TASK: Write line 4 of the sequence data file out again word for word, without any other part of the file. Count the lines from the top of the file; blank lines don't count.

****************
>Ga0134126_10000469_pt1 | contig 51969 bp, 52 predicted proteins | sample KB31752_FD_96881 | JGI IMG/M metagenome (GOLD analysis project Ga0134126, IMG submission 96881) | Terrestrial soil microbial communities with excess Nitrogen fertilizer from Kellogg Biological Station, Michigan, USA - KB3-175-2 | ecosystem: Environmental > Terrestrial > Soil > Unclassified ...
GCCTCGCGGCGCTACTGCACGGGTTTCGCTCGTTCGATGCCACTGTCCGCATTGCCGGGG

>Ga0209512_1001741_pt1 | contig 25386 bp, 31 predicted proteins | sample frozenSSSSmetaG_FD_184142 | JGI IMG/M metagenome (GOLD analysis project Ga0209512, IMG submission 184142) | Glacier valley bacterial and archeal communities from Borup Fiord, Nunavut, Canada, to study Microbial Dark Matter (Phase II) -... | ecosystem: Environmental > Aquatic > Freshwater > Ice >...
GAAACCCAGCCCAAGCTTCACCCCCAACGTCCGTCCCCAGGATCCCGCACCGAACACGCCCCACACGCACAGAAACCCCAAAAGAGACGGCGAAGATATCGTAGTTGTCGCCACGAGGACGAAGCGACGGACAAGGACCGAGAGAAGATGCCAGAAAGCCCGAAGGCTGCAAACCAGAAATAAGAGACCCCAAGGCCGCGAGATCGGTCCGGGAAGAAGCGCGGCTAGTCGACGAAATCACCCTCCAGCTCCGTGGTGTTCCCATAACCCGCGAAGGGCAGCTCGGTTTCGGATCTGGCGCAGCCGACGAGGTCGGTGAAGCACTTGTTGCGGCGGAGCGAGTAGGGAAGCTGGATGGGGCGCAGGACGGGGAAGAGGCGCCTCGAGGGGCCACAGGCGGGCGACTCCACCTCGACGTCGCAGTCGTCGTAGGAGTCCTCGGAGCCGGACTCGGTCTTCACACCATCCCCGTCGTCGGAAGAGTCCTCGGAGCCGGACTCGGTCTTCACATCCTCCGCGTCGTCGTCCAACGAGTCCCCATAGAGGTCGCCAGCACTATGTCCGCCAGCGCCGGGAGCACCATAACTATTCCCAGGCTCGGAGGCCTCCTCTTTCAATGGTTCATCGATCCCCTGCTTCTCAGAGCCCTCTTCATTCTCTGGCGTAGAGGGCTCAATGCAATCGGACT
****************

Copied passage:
GAAACCCAGCCCAAGCTTCACCCCCAACGTCCGTCCCCAGGATCCCGCACCGAACACGCCCCACACGCACAGAAACCCCAAAAGAGACGGCGAAGATATCGTAGTTGTCGCCACGAGGACGAAGCGACGGACAAGGACCGAGAGAAGATGCCAGAAAGCCCGAAGGCTGCAAACCAGAAATAAGAGACCCCAAGGCCGCGAGATCGGTCCGGGAAGAAGCGCGGCTAGTCGACGAAATCACCCTCCAGCTCCGTGGTGTTCCCATAACCCGCGAAGGGCAGCTCGGTTTCGGATCTGGCGCAGCCGACGAGGTCGGTGAAGCACTTGTTGCGGCGGAGCGAGTAGGGAAGCTGGATGGGGCGCAGGACGGGGAAGAGGCGCCTCGAGGGGCCACAGGCGGGCGACTCCACCTCGACGTCGCAGTCGTCGTAGGAGTCCTCGGAGCCGGACTCGGTCTTCACACCATCCCCGTCGTCGGAAGAGTCCTCGGAGCCGGACTCGGTCTTCACATCCTCCGCGTCGTCGTCCAACGAGTCCCCATAGAGGTCGCCAGCACTATGTCCGCCAGCGCCGGGAGCACCATAACTATTCCCAGGCTCGGAGGCCTCCTCTTTCAATGGTTCATCGATCCCCTGCTTCTCAGAGCCCTCTTCATTCTCTGGCGTAGAGGGCTCAATGCAATCGGACT